Paper No. 4
Presentation Time: 8:55 AM


SKIDMORE, Amy1, HAYES, Sarah M.1 and SPRY, Paul G.2, (1)Department of Chemistry and Biochemistry, University of Alaska Fairbanks, 900 Yukon Dr, Rm 194, Fairbanks, AK 99775, (2)Geological and Atmospheric Sciences, Iowa State University, 253 Science I, Ames, IA 50011,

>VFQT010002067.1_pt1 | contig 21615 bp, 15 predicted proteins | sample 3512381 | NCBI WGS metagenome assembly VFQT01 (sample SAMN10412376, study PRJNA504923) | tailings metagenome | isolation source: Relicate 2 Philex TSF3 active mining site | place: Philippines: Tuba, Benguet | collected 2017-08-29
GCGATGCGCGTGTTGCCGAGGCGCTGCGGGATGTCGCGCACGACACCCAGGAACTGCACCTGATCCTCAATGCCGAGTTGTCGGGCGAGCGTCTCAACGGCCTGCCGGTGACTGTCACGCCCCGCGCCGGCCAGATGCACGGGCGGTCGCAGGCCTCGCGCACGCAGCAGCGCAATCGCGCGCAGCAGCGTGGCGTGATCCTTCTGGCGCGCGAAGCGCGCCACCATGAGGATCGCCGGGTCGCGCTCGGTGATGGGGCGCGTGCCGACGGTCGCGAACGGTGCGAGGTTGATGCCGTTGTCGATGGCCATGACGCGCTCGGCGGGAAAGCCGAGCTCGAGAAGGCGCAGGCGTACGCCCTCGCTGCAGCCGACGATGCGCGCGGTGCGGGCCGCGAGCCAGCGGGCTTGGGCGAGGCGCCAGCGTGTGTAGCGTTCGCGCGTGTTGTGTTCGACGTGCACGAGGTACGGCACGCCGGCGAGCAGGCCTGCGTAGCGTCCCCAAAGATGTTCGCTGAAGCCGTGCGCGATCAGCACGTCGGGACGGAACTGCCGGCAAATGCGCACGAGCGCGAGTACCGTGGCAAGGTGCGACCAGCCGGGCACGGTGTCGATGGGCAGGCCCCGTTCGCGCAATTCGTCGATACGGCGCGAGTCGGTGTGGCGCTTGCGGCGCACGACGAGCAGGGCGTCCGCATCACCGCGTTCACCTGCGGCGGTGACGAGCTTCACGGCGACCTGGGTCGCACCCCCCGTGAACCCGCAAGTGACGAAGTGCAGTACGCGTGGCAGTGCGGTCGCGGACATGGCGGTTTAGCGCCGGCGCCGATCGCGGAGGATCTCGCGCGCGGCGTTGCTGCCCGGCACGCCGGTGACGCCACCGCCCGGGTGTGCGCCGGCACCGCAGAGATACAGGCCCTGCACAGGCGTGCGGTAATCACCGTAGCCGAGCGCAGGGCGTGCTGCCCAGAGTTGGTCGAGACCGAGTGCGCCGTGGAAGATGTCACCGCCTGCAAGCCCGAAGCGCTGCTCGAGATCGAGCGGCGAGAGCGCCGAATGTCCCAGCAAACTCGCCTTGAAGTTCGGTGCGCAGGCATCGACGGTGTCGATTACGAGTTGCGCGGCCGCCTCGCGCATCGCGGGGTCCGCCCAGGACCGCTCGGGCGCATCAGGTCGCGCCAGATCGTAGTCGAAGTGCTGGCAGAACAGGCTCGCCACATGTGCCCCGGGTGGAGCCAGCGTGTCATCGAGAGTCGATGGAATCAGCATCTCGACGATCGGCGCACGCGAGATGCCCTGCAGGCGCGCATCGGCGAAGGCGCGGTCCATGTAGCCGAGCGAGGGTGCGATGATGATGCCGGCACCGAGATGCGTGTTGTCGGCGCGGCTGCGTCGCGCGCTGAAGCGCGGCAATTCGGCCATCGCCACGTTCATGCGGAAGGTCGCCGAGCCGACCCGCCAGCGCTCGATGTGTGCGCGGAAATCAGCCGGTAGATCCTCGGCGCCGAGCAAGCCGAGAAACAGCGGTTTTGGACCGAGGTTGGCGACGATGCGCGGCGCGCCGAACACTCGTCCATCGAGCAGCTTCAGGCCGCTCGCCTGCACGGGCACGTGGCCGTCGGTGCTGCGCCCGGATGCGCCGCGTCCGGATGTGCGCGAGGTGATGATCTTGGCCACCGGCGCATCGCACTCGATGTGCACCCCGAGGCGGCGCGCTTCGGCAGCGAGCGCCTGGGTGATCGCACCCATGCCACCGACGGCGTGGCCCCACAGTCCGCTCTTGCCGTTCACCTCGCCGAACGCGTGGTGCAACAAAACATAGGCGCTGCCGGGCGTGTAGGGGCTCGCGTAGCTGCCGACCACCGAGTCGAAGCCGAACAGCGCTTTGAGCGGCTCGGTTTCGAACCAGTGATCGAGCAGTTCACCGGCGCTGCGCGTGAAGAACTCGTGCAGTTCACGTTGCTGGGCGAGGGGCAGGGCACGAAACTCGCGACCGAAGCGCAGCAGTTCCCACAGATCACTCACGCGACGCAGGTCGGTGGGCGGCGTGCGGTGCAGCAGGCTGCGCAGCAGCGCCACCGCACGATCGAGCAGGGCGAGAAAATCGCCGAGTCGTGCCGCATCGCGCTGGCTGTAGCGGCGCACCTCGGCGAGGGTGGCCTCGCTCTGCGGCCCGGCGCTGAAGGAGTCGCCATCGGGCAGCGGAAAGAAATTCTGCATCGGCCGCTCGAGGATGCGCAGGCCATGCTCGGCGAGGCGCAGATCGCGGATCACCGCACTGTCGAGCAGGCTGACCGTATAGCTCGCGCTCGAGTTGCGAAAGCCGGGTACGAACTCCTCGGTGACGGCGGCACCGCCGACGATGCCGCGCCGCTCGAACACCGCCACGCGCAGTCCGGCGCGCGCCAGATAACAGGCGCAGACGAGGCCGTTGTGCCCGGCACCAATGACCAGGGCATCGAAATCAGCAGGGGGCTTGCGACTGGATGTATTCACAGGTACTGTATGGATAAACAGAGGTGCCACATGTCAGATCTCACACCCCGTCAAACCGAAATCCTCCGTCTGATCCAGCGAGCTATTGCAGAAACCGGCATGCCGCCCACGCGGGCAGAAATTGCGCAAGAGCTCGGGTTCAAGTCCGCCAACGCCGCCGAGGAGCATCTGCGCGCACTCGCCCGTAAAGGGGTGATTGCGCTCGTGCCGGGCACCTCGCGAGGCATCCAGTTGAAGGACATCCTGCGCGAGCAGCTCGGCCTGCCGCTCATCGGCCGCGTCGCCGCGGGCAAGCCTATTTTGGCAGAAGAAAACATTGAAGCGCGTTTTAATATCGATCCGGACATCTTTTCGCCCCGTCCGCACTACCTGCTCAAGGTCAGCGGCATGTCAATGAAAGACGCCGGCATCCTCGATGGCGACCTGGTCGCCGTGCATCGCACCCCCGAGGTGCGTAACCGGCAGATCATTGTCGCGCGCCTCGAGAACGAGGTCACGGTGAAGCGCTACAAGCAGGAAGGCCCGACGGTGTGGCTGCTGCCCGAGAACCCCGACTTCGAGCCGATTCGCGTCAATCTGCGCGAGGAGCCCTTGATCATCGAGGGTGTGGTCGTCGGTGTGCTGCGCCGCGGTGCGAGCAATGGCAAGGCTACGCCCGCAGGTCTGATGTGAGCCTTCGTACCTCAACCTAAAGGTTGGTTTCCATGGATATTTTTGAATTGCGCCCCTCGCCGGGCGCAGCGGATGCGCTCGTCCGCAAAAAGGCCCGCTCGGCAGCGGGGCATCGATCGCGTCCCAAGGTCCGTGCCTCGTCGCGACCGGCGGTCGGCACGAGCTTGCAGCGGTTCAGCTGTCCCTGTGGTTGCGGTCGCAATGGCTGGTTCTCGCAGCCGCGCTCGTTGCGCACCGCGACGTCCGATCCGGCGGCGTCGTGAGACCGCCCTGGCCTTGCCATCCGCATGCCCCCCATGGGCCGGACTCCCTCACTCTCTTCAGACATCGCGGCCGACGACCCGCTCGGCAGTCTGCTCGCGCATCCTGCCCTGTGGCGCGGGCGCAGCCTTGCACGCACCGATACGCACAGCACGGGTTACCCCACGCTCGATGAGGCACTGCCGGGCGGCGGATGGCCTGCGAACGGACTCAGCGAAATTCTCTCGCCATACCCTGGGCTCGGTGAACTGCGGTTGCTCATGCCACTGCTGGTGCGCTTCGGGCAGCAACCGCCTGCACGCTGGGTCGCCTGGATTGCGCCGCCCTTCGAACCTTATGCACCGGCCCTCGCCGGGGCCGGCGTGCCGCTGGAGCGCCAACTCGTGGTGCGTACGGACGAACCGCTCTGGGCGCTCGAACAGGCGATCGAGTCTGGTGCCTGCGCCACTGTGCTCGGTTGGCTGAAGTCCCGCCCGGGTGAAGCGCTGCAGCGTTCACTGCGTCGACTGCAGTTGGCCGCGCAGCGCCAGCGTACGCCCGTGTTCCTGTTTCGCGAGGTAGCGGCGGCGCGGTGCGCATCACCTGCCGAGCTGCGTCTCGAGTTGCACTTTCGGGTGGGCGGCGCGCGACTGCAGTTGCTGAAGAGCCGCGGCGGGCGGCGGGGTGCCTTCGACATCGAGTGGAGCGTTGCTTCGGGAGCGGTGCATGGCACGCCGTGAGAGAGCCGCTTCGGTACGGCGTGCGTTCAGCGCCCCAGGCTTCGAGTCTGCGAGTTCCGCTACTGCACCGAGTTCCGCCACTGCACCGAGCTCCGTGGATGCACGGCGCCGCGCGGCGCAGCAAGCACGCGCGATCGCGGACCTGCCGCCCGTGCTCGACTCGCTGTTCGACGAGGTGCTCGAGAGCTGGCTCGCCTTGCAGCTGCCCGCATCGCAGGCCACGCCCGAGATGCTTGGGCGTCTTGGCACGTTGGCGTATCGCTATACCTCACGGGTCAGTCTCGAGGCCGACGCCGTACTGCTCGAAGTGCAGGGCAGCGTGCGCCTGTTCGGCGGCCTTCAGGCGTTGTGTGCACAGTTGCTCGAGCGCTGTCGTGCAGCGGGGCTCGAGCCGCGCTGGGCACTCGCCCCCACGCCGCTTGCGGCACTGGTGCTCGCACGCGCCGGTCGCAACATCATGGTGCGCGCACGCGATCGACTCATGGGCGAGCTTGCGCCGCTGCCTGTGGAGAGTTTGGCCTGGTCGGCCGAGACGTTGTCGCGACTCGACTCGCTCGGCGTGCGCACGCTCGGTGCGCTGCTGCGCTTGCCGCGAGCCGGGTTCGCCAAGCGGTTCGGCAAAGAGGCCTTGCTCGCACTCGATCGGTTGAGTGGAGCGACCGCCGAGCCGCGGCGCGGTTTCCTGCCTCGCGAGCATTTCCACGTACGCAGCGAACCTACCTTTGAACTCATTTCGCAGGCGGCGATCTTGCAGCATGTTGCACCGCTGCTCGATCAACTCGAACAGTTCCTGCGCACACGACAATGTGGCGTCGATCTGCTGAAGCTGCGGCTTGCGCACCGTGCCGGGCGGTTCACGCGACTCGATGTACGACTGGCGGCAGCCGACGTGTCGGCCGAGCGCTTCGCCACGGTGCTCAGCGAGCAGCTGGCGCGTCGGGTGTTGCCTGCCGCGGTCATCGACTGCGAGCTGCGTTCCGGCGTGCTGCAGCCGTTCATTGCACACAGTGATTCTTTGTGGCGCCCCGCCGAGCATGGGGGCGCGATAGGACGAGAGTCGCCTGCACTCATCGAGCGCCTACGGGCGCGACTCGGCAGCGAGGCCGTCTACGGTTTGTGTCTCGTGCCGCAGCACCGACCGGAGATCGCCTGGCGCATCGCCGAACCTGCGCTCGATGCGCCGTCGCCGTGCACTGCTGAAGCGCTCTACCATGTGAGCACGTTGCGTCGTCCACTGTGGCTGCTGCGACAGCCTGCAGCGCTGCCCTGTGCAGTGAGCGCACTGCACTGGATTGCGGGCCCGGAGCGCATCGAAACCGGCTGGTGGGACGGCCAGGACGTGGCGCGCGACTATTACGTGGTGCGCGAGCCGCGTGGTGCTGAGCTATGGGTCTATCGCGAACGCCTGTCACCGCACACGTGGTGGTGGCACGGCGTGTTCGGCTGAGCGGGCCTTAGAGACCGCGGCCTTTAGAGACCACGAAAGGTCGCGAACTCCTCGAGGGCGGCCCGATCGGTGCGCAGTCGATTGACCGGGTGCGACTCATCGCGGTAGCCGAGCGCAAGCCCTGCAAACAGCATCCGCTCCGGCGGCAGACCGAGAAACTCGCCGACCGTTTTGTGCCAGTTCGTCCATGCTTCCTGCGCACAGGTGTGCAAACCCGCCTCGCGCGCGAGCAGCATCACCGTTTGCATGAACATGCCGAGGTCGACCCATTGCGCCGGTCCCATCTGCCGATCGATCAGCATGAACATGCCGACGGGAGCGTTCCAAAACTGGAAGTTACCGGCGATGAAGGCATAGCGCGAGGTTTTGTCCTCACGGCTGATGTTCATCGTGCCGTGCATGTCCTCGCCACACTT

Essentially all tellurium (Te), an element used in solar panels and other high technology devices, is recovered as a byproduct of copper mining. Recent increases in demand have sparked questions of long-term supplies of Te (crustal abundance ≤ 0.01 mg kg-1). As part of a larger study investigating Te resources, we examined the deportment of Te during Cu smelting and refining as a first step toward optimizing Te recovery. Mass balance calculations estimate that only 27% of the Te in the concentrate remains in the Cu anodes produced by a domestic smelter, while 67% and 11% is lost in the slag and dust, respectively. X-ray fluorescence (XRF) mapping showed that Te has a strong correlation to Fe, S and Cu throughout the smelting and refining process. X-ray absorption spectroscopy (XAS) was used to examine Te and S speciation in anode slimes. Surprisingly, we found that tellurite (TeIV), rather than telluride as has been previously reported, was the dominant form in our anode samples. Sulfur, also a group 16 element occurring at wt % concentrations, speciation was much more complex with a mixture of species. These results represent an important step in potentially optimizing Te recovery during Cu processing.